Being at home during the pandemic is not too bad. My motivation to avoid catching it could not be higher. We can order our groceries online through Weaver Street Market, our local health food coop, and pick them up curbside at the appointed time. If need be, I can see my doctor through telemedicine. My dentist observed strict safety protocols including being interviewed the day before for symptoms, swishing with some sort of disinfectant the moment I climbed into the dental chair, having my teeth cleaned with a hygienist wearing a face screen. I felt safe. I even ordered some new Teva sandals online, picked them up curbside with a 30 day window for return if they didn’t fit. They did. I love them. Everything else happens on Zoom and gives a bit of social time with friends.
Protecting myself from the onslaught of horrifying and enraging news is not so easy. I value being an informed citizen. I know it’s not healthy to pay too much attention to things I have no influence over, but it seems they are everywhere and overwhelming. From time to time I express myself on a particular issue by calling the offices of my representatives in the US House and Senate. At least this is something I can do.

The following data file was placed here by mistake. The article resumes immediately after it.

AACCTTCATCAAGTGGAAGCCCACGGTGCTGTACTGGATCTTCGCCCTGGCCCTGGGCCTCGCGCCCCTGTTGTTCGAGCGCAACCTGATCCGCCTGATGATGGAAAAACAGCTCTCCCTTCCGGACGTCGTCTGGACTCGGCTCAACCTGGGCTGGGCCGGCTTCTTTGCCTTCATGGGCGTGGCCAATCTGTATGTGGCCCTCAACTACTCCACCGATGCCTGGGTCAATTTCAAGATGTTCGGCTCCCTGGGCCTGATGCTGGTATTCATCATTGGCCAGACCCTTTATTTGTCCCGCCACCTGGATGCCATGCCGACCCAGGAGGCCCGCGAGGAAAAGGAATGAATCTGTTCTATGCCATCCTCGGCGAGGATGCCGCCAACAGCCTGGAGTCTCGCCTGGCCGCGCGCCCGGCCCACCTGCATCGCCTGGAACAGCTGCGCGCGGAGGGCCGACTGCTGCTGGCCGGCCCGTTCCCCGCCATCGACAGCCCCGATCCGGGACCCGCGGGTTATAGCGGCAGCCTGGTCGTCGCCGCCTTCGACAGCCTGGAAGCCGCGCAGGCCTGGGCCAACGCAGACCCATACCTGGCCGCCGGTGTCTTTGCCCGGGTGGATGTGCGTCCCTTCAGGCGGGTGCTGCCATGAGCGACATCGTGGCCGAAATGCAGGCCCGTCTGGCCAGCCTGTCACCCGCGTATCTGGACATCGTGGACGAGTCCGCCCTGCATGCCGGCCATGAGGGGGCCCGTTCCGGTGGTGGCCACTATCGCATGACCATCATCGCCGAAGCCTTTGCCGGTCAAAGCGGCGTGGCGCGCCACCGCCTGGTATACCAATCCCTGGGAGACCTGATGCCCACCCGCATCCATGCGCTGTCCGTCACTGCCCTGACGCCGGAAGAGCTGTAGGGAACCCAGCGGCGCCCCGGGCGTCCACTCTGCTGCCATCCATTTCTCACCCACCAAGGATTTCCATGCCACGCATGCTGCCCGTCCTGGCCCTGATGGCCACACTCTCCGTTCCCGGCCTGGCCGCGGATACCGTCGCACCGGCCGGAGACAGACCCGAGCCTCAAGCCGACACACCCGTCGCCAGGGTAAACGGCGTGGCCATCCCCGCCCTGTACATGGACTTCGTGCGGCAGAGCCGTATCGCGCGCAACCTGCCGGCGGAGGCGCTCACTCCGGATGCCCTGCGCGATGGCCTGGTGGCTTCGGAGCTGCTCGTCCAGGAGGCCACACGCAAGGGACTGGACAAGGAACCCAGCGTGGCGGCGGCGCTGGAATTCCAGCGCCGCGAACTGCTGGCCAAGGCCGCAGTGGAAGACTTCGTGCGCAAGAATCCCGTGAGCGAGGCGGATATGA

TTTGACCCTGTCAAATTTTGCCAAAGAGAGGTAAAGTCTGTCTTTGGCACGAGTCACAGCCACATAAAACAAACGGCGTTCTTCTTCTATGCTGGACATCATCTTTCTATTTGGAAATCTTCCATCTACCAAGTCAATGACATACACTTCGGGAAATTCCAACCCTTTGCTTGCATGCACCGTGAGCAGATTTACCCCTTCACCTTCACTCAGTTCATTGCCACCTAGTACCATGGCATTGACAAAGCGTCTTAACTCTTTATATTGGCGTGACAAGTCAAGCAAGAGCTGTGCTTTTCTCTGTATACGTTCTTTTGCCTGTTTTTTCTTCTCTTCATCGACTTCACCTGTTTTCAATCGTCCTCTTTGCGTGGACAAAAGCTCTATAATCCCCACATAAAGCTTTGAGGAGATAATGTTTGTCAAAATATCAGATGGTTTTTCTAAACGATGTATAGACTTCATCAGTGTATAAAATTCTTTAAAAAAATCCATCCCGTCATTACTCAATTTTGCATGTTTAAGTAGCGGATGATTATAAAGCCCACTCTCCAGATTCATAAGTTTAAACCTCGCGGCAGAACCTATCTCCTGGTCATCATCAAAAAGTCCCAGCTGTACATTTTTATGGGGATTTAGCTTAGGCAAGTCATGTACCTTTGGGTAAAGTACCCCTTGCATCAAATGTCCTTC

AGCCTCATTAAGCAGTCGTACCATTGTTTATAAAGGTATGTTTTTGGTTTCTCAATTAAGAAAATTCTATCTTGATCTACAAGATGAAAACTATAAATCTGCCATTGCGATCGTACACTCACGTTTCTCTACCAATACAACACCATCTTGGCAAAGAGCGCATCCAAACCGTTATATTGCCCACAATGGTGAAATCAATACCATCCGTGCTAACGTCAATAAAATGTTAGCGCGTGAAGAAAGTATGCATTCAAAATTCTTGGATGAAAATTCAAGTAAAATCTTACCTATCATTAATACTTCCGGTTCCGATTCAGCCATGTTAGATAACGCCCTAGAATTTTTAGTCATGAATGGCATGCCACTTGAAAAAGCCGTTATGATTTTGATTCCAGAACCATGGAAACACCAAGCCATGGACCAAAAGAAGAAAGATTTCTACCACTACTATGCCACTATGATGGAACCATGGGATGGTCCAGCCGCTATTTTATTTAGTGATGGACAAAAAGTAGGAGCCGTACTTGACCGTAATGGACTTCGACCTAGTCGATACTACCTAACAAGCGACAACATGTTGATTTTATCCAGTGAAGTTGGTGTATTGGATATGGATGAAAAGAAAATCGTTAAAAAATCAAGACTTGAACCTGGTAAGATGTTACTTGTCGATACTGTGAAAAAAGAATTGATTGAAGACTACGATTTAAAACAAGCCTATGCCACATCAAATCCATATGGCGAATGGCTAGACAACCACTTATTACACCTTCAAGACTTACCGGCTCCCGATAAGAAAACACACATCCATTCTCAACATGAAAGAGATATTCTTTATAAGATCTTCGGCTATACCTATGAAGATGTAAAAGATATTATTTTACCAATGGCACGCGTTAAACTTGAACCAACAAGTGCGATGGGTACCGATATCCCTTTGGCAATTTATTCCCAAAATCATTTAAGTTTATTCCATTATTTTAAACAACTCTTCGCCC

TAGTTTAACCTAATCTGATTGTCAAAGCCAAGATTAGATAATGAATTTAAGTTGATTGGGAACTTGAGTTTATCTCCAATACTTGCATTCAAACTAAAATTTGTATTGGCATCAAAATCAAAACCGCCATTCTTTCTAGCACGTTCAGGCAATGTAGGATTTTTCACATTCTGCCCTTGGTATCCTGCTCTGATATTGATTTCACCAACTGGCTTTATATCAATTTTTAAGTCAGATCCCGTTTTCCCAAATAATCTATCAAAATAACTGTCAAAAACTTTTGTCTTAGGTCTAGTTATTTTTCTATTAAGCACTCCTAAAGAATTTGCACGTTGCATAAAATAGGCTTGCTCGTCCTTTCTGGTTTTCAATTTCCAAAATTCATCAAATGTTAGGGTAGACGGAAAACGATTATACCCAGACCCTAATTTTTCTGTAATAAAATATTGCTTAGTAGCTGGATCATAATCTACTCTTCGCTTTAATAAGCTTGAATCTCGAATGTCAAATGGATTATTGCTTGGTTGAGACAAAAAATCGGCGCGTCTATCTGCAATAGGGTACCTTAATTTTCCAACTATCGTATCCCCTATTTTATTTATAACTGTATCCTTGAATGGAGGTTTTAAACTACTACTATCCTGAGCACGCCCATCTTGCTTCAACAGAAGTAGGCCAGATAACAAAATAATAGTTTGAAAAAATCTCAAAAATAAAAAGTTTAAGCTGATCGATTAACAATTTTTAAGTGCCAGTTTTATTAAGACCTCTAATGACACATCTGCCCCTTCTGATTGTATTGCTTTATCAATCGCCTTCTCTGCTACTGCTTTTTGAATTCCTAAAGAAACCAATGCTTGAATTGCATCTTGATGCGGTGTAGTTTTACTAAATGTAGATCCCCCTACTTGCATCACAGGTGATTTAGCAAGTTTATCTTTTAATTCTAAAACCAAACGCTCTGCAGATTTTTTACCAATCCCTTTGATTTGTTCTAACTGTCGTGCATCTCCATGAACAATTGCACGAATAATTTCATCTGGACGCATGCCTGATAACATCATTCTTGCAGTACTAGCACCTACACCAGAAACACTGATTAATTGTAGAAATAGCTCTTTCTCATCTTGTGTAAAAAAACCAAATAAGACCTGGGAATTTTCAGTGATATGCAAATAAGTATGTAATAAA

But I found myself lying awake at 3 am too often worrying. Worrying about the US Postal Service which needs to handle the great numbers of mail-in ballots sure to come. Worrying about the lack of national leadership which could have made this pandemic a much different story in the US. Worrying about how many of my fellow citizens will die before it’s all over. Worrying it will never be over. Worrying about the election. Worrying about how many people will believe Trump’s lies and vote for him. Worrying about the fate of our democracy.
After one too many of these sleepless nights, I decided to consult my doctor. Via telemedicine, she reviewed all the aspects of good sleep hygiene, most of which I know and practice. She gave me a prescription to try. I did, and it helps.
Then in my daily meditation, I began to reflect on ways to uplift my spirits. Years ago when I was in clinical practice, I became fascinated with psychoneuroimmunology, the mind-body connection. I read a lot, attended workshops, studied hypnosis and used it successfully with my psychotherapy clients. I became clear I wanted to take a bit of a break from the news and read something uplifting. On my shelf, I found a book I couldn’t remember reading that might help. It’s an old book, 1993, but fascinating. It’s Healing Words: The Power of Prayer and the Practice of Medicine by Larry Dossey, MD. He’s an internal medicine physician and a leader in the inquiry into mind-body healing. Who knew there was so much scientific research on the healing power of prayer? He defines prayer more broadly, more like what we Quakers call “holding someone in the Light.” Reading it was slow going because he described the research in detail, and I’m not used to reading scientific research these days, but it resonated with me, both stimulated and soothed me.
It left me with a thought I hold close to my heart: there are greater forces working in the world than what comes out of the White House. Yes, there are. Thank goodness.